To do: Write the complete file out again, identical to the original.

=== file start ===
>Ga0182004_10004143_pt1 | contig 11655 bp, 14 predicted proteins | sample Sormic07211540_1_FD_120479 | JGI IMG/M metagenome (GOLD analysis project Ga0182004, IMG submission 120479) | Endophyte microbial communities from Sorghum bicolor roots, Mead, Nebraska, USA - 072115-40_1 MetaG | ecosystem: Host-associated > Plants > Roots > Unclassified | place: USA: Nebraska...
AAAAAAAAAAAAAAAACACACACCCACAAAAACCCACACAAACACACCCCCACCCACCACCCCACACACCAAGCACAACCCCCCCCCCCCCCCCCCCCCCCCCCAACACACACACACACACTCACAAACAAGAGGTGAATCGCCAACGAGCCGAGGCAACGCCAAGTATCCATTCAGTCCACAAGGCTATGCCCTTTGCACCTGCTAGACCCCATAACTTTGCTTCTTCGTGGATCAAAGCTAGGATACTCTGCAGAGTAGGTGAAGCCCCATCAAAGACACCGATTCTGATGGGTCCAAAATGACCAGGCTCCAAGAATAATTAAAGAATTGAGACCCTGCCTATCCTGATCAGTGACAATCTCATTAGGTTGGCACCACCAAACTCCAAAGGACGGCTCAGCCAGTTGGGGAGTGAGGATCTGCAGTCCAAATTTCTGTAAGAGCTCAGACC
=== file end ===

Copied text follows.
>Ga0182004_10004143_pt1 | contig 11655 bp, 14 predicted proteins | sample Sormic07211540_1_FD_120479 | JGI IMG/M metagenome (GOLD analysis project Ga0182004, IMG submission 120479) | Endophyte microbial communities from Sorghum bicolor roots, Mead, Nebraska, USA - 072115-40_1 MetaG | ecosystem: Host-associated > Plants > Roots > Unclassified | place: USA: Nebraska...
AAAAAAAAAAAAAAAACACACACCCACAAAAACCCACACAAACACACCCCCACCCACCACCCCACACACCAAGCACAACCCCCCCCCCCCCCCCCCCCCCCCCCAACACACACACACACACTCACAAACAAGAGGTGAATCGCCAACGAGCCGAGGCAACGCCAAGTATCCATTCAGTCCACAAGGCTATGCCCTTTGCACCTGCTAGACCCCATAACTTTGCTTCTTCGTGGATCAAAGCTAGGATACTCTGCAGAGTAGGTGAAGCCCCATCAAAGACACCGATTCTGATGGGTCCAAAATGACCAGGCTCCAAGAATAATTAAAGAATTGAGACCCTGCCTATCCTGATCAGTGACAATCTCATTAGGTTGGCACCACCAAACTCCAAAGGACGGCTCAGCCAGTTGGGGAGTGAGGATCTGCAGTCCAAATTTCTGTAAGAGCTCAGACC